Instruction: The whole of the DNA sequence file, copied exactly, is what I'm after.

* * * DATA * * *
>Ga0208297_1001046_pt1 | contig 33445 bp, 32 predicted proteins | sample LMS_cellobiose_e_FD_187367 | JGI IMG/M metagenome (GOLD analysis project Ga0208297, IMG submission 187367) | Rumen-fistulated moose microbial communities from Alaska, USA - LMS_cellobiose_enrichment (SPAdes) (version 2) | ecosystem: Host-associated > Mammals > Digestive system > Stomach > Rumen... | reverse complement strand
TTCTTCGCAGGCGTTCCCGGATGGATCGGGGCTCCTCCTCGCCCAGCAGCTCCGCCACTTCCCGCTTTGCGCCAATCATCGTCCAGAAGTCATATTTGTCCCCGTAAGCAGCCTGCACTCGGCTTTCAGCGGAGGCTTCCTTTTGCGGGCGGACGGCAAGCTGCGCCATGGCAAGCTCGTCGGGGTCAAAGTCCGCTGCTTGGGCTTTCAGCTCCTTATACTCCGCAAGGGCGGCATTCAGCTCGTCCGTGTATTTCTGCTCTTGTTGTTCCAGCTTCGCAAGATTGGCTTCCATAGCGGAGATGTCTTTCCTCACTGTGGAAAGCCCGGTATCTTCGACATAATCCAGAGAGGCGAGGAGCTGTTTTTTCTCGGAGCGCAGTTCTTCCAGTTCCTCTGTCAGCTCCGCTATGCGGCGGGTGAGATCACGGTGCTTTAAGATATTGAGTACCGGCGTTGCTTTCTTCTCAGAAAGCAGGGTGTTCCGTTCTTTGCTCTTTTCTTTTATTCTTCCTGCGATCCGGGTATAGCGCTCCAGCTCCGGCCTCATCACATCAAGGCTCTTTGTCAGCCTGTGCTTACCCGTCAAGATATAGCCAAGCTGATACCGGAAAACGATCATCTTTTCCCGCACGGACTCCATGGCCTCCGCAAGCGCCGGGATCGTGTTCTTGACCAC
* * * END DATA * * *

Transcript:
>Ga0208297_1001046_pt1 | contig 33445 bp, 32 predicted proteins | sample LMS_cellobiose_e_FD_187367 | JGI IMG/M metagenome (GOLD analysis project Ga0208297, IMG submission 187367) | Rumen-fistulated moose microbial communities from Alaska, USA - LMS_cellobiose_enrichment (SPAdes) (version 2) | ecosystem: Host-associated > Mammals > Digestive system > Stomach > Rumen... | reverse complement strand
TTCTTCGCAGGCGTTCCCGGATGGATCGGGGCTCCTCCTCGCCCAGCAGCTCCGCCACTTCCCGCTTTGCGCCAATCATCGTCCAGAAGTCATATTTGTCCCCGTAAGCAGCCTGCACTCGGCTTTCAGCGGAGGCTTCCTTTTGCGGGCGGACGGCAAGCTGCGCCATGGCAAGCTCGTCGGGGTCAAAGTCCGCTGCTTGGGCTTTCAGCTCCTTATACTCCGCAAGGGCGGCATTCAGCTCGTCCGTGTATTTCTGCTCTTGTTGTTCCAGCTTCGCAAGATTGGCTTCCATAGCGGAGATGTCTTTCCTCACTGTGGAAAGCCCGGTATCTTCGACATAATCCAGAGAGGCGAGGAGCTGTTTTTTCTCGGAGCGCAGTTCTTCCAGTTCCTCTGTCAGCTCCGCTATGCGGCGGGTGAGATCACGGTGCTTTAAGATATTGAGTACCGGCGTTGCTTTCTTCTCAGAAAGCAGGGTGTTCCGTTCTTTGCTCTTTTCTTTTATTCTTCCTGCGATCCGGGTATAGCGCTCCAGCTCCGGCCTCATCACATCAAGGCTCTTTGTCAGCCTGTGCTTACCCGTCAAGATATAGCCAAGCTGATACCGGAAAACGATCATCTTTTCCCGCACGGACTCCATGGCCTCCGCAAGCGCCGGGATCGTGTTCTTGACCAC